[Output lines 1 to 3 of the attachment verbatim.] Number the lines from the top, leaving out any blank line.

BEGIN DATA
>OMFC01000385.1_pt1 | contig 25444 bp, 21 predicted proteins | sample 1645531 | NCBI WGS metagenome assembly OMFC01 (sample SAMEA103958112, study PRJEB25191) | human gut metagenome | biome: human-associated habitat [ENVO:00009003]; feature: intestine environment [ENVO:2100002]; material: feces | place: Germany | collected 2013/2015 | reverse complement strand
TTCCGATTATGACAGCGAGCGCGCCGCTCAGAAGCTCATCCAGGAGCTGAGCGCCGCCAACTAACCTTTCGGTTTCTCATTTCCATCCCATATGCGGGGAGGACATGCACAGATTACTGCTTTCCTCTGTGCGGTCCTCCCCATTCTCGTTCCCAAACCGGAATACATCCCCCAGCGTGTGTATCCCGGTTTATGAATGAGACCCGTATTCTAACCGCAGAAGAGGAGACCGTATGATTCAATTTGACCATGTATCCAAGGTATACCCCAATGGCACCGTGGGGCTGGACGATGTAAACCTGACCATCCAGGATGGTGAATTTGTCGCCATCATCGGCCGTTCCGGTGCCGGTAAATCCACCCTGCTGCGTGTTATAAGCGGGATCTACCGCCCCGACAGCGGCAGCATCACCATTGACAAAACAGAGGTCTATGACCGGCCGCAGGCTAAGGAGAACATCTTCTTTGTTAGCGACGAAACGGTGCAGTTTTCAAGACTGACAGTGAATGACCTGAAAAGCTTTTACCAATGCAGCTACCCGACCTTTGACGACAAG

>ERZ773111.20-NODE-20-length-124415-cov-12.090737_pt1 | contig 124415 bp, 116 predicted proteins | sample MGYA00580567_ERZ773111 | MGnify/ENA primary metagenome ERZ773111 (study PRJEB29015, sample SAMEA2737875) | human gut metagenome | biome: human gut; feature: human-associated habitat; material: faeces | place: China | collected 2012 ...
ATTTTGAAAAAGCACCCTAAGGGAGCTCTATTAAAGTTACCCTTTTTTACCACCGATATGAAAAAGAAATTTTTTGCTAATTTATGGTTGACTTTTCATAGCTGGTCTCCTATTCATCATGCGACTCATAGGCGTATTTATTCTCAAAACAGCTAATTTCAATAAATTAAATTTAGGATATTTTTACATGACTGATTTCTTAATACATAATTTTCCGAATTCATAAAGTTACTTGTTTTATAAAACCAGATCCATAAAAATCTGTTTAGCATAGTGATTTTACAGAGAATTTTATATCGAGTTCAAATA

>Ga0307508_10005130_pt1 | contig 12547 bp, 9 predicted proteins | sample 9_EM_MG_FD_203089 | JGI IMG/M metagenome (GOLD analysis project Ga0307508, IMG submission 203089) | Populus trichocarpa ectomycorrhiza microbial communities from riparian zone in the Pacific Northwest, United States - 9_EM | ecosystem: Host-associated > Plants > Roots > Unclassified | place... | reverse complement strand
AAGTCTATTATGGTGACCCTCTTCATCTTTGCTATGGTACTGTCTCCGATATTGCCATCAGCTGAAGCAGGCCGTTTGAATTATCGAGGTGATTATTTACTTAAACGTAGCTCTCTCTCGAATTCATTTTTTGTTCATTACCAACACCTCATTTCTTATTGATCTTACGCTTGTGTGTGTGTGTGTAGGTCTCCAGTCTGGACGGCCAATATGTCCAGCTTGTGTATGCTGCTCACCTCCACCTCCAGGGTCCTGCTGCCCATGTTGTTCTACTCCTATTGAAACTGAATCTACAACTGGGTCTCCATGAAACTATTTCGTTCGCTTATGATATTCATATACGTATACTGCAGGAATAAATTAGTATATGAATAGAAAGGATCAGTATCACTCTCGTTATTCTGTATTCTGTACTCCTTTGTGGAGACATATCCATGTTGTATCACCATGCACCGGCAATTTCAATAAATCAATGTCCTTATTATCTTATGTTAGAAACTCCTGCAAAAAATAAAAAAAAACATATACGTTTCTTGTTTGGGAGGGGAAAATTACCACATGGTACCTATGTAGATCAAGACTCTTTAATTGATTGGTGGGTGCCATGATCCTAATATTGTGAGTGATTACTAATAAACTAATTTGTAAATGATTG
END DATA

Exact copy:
>OMFC01000385.1_pt1 | contig 25444 bp, 21 predicted proteins | sample 1645531 | NCBI WGS metagenome assembly OMFC01 (sample SAMEA103958112, study PRJEB25191) | human gut metagenome | biome: human-associated habitat [ENVO:00009003]; feature: intestine environment [ENVO:2100002]; material: feces | place: Germany | collected 2013/2015 | reverse complement strand
TTCCGATTATGACAGCGAGCGCGCCGCTCAGAAGCTCATCCAGGAGCTGAGCGCCGCCAACTAACCTTTCGGTTTCTCATTTCCATCCCATATGCGGGGAGGACATGCACAGATTACTGCTTTCCTCTGTGCGGTCCTCCCCATTCTCGTTCCCAAACCGGAATACATCCCCCAGCGTGTGTATCCCGGTTTATGAATGAGACCCGTATTCTAACCGCAGAAGAGGAGACCGTATGATTCAATTTGACCATGTATCCAAGGTATACCCCAATGGCACCGTGGGGCTGGACGATGTAAACCTGACCATCCAGGATGGTGAATTTGTCGCCATCATCGGCCGTTCCGGTGCCGGTAAATCCACCCTGCTGCGTGTTATAAGCGGGATCTACCGCCCCGACAGCGGCAGCATCACCATTGACAAAACAGAGGTCTATGACCGGCCGCAGGCTAAGGAGAACATCTTCTTTGTTAGCGACGAAACGGTGCAGTTTTCAAGACTGACAGTGAATGACCTGAAAAGCTTTTACCAATGCAGCTACCCGACCTTTGACGACAAG

>ERZ773111.20-NODE-20-length-124415-cov-12.090737_pt1 | contig 124415 bp, 116 predicted proteins | sample MGYA00580567_ERZ773111 | MGnify/ENA primary metagenome ERZ773111 (study PRJEB29015, sample SAMEA2737875) | human gut metagenome | biome: human gut; feature: human-associated habitat; material: faeces | place: China | collected 2012 ...